George’s Journal

It never ceases to amaze me how generous and giving people are. Cheryl and I have been blown away by the donations that have come in. Thank you from the bottom of my heart for helping our family during a challenging time. I will spend the rest of my life “paying forward” your love, care and generosity. Your messages in the Guestbook are inspiring – I reply to all ON this site. Your prayers are deeply cherished, please keep them coming!

Today’s journal will focus on my Bone Marrow Transplant protocol, and also provide you a brief tutorial on Lymphoma – a bit more scientific or technical than my typical prose.

Seven Month Journey

As pointed out in “George’s Story,” I was diagnosed with Follicular Lymphoma (small cleaves) – most common slow-growing Non-Hodgkin Lymphoma (NHL) – in November 2001. While living in the Bay Area, I was treated at Stanford U. Medical Center. We moved to Orange County in 2003. My disease was in remission from 2004 through April 2008. I transferred my health care to U. of California-Irvine Medical Center in early 2007Last summer, the cancer transformed into the aggressive, Diffused Large B Cell Lymphoma. Since September, we’ve been fighting to get to the BMT opportunity. Seven challenging months, involving 9 City of Hope, and 1 Oasis of Hope Hospital stays…but now we’re here!

Tuesday, I was admitted to the City of Hope to begin the Bone Marrow Transplant protocol – my long-awaited opportunity to be cured! There are three critical phases to the BMT: (1) Donor Matching phase, (2) Conditioning phase, and (3) Engraftment phase. No surgery. The type of BMT I’m receiving is an Allogeneic Stem Cell Transplant, from a “Matched Unrelated Donor (MUD).” The stem cells are harvested from the donor’s blood. A stem cell transplant is sometimes called a bone marrow transplant.

The Donor matching phase has already been accomplished. As much as they wanted to be, none of my four siblings were matches. Mary Beth, Suzanne, Janet and John tried their best, but meeting the matching criteria was out of their control. Fortunately, after a couple months, the City of Hope’s MUD office, found a Matched Unrelated Donor for me! The MUD was a 9 out of 10 match to my HLA (Human Lymphocyte Antigens). My donor had to pass a few health exams to ensure he was healthy enough to donate, and didn’t pose an unacceptable risk of infection to the recipient (me).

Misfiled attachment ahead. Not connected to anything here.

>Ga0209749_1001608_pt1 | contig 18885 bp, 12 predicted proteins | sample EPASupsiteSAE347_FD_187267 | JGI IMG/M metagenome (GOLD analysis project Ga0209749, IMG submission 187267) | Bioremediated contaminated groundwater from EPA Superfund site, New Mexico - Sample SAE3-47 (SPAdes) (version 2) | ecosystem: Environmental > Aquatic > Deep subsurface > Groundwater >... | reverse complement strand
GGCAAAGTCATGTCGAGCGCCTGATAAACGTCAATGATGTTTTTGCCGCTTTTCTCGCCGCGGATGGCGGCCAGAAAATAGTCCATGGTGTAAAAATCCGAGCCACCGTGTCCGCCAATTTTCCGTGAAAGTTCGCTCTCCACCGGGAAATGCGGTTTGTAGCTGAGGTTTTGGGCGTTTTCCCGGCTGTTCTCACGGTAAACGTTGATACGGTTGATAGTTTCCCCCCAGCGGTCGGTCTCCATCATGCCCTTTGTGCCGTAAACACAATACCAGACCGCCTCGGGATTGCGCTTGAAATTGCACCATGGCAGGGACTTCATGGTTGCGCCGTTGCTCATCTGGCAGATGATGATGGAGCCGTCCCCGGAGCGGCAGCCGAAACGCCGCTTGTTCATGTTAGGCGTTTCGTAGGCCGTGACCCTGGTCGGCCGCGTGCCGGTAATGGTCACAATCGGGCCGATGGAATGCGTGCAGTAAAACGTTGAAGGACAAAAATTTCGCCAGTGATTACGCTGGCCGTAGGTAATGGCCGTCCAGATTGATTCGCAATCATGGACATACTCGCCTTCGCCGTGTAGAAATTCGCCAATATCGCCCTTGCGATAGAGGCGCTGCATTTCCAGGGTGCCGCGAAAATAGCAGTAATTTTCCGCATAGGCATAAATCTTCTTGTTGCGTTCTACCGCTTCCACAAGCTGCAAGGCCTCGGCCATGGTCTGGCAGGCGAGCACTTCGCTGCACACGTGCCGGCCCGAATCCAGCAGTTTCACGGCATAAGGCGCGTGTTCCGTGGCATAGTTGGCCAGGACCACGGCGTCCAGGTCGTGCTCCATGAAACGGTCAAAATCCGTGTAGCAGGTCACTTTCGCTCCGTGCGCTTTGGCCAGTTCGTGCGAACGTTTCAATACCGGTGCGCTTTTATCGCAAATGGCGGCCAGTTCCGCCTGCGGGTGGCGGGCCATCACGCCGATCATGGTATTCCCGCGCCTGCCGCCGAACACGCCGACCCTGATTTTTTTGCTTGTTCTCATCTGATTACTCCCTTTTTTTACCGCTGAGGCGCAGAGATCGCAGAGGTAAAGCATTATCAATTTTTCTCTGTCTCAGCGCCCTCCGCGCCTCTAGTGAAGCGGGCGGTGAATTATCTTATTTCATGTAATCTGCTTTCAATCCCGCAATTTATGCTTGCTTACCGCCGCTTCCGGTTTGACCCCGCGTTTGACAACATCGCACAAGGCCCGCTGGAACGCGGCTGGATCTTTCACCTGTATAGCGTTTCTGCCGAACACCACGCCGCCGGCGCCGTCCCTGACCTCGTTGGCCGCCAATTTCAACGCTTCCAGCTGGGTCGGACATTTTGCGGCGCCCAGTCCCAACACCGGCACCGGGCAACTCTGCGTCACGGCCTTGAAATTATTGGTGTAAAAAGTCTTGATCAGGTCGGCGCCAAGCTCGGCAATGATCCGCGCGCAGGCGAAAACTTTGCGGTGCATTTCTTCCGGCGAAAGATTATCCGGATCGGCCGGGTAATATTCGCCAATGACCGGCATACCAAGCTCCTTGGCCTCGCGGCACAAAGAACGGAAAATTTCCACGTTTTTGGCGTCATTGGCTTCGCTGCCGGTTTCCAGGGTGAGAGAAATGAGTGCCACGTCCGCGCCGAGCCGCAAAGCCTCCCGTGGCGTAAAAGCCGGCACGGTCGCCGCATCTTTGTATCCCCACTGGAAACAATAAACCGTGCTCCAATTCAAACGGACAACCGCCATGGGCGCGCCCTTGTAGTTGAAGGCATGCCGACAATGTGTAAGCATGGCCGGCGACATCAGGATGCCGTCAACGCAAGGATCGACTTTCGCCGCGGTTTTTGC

Tuesday, they started infusing me with chemotherapy for 6 days to eradicate the cancerous cells in my body this is known as the Conditioning phase. Then there will be 2 days of preparatory and precautionary medications, mostly to ward off infection, since my immune system will be non-existent for a few days. This phase will be completed 2 days before the infusion of the stem cells. In sum, we will eliminate cancerous cells, make room for new cells, and destroy my immune system. This is done to prevent rejection of the donor cells.

Hand Carry the Goods

The BMT actually takes place May 6th, my new “second birthday.” My donor is a 40-year old male living overseas. A medical center near his home, will extract his bone marrow/stem cells May 5th and a person (hopefully very dependable!) will hand carry the “product” to the City of Hope. Timing is critical. The Engraftment phase begins when I’m infused with my donor’s stem cells through a port in my right bicep area. It’s also where I receive chemo, many medications, blood transfusions, and have my blood drawn.